Mechanism of curcumin resistance to human cytomegalovirus in HELF cells
© Lv et al.; licensee BioMed Central Ltd. 2014
Received: 4 September 2013
Accepted: 30 July 2014
Published: 4 August 2014
We have previously shown that curcumin exhibited an outstanding anti-HCMV effect in vitro and in vivo. However, the underlying mechanism for the anti-HCMV effect remains unclear.
Levels of IL-6 and TNF-α cytokine secretions in HELF cells were determined by enzyme-linked immunosorbent assay (ELISA); cell cycles were assessed by flow cytometry; ie and ul83 gene expressions were evaluated using reverse transcriptase real-time quantitative PCR; HCMV IE and UL83 antigen expressions were studied using immunofluorescence staining assay and western blot.
Curcumin reduced HCMV immediate early antigen (IEA) and UL83A expressions and IL-6, and TNF-α secretions and recovered cell proliferation to normal level in HCMV infected HELF cells.
Curcumin anti-HCMV effect may possibly be that curcumin concurrently alters host cell microenviroment and inhibits the HCMV antigen expressions. These findings may provide a basic understanding of the curcumin anti-HCMV effect and a novel strategy for further development of curcumin anti-HCMV treatment.
KeywordsHuman cytomegalovirus Curcumin Cytokine secretion Cells cycle Gene expression Immediate early antigen IEA UL83A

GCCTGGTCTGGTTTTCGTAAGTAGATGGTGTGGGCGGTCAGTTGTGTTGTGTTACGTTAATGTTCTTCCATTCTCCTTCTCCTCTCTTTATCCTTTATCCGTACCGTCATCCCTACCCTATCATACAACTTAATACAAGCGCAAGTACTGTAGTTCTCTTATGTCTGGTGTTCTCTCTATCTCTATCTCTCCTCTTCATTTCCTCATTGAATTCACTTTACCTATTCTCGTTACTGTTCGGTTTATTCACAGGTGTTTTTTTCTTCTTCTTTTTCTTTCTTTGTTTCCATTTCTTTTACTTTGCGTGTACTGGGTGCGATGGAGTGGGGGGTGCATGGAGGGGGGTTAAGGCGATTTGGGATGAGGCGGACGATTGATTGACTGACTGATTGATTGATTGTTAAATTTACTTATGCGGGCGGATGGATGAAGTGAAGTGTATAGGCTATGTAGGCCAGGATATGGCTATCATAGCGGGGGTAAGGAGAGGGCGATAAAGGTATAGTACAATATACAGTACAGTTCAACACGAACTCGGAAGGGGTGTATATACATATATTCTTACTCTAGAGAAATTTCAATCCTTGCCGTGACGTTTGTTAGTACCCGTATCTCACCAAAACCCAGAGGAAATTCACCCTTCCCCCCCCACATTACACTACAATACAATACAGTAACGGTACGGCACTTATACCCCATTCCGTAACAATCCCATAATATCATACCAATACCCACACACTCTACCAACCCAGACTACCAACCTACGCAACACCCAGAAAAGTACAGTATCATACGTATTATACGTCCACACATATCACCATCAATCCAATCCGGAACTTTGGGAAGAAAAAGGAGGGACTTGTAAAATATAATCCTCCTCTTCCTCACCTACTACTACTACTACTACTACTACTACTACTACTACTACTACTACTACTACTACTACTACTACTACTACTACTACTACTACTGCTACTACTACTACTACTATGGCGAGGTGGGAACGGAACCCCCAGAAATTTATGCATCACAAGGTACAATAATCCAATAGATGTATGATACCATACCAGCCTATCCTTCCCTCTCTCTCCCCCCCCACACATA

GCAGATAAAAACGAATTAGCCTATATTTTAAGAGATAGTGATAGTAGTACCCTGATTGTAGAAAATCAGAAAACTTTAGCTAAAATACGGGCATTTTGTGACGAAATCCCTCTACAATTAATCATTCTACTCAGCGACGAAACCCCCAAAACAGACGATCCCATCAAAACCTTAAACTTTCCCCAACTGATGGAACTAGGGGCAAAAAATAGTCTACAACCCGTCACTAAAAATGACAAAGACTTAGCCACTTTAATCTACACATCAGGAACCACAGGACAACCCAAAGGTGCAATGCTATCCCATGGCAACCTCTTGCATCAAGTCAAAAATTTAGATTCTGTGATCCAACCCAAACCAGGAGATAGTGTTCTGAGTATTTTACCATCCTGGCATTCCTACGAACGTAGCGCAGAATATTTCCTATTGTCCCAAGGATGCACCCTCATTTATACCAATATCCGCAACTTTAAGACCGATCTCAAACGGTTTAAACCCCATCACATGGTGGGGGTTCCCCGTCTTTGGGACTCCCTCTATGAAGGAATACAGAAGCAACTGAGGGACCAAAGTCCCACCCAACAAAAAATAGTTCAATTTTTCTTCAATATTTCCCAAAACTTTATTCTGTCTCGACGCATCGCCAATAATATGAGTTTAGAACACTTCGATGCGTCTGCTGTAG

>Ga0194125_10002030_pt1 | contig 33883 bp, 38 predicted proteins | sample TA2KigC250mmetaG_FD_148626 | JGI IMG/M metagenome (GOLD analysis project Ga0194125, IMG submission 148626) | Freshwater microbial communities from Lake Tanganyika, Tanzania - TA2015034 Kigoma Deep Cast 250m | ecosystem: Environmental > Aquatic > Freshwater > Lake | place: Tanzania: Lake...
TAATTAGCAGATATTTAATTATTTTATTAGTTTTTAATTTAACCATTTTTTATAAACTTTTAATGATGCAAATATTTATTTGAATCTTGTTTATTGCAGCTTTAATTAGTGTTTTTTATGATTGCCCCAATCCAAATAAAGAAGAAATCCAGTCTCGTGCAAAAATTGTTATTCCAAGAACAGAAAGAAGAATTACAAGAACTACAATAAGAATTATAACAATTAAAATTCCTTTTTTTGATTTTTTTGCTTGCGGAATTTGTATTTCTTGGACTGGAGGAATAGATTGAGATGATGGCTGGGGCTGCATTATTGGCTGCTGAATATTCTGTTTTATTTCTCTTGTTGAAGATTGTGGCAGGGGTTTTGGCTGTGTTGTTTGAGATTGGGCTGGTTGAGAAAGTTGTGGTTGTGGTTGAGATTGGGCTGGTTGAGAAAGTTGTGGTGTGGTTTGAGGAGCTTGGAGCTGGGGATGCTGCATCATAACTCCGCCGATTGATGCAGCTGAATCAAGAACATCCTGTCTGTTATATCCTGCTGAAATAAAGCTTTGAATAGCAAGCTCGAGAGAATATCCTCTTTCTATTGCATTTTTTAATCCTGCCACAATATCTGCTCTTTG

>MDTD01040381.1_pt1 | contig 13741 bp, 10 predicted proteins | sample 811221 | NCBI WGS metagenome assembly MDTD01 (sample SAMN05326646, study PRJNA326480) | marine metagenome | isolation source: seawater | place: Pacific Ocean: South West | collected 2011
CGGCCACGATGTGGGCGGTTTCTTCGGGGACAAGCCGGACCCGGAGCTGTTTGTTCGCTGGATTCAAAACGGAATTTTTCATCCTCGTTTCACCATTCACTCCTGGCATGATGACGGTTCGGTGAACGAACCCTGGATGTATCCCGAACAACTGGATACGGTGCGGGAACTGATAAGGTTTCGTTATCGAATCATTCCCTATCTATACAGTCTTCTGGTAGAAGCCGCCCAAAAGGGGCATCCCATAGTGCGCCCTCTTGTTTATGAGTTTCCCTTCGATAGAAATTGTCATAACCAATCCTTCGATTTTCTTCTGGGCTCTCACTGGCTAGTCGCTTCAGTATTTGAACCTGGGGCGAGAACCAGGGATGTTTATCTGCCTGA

Human Cytomegalovirus (HCMV) infects 50-90% of the general adult population and has been implicated in development of many diseases [1–3]. Although HCMV infects a wide spectrum of cell types in vivo, most laboratory studies are carried out using fibroblasts because the virus replicates relatively poorly in other cultured cells. The course of HCMV infection in human fibroblasts involves (i) direct fusion with the plasma membrane, (ii) entry and delivery of capsids into the cytoplasm , (iii) leaving viral DNA into the nucleus, and (iv) performing gene expression. Lytic gene expression follows a regulated cascade through three distinct phases: immediate-early (IE), early (E), and late (L), and finally, to release infectious virions. HCMV is known to highjack the host replication machinery, alter the cell cycle, and manipulate the host innate and adaptive immune responses . IE72 and IE86, the most abundant immediate-early antigens (IEA) of HCMV, not only transactivate their own gene promoters and subsequent other viral gene promoters but also regulate the host cell cycle related gene expressions by interacting with cellular proteins to create a beneficial cellular microenvironment for viral proliferation [6, 7].Early antigen (EA) is a series of enzymes, such as UL54 and regulatory factors that are necessary to synthesis of progeny viral DNAs and proteins. Late antigens (LA) are the virus structural proteins, among which include UL83 and pp65 . During the infection, HCMV enhances expression of several cytokines, such as tumor necrosis factor-alpha (TNF-α) and interleukin-6 (IL-6), for the viral replication and dissemination , and inhibition and blocking of normal cell cycle progression prior to S phase to provide a favorable environment for viral replication [10, 11].Thus, HCMV may manipulate the host environment to establish productive infection and ensure progression of the viral replication cycle, which may cause serious life threatening complications in immunocompromised individuals.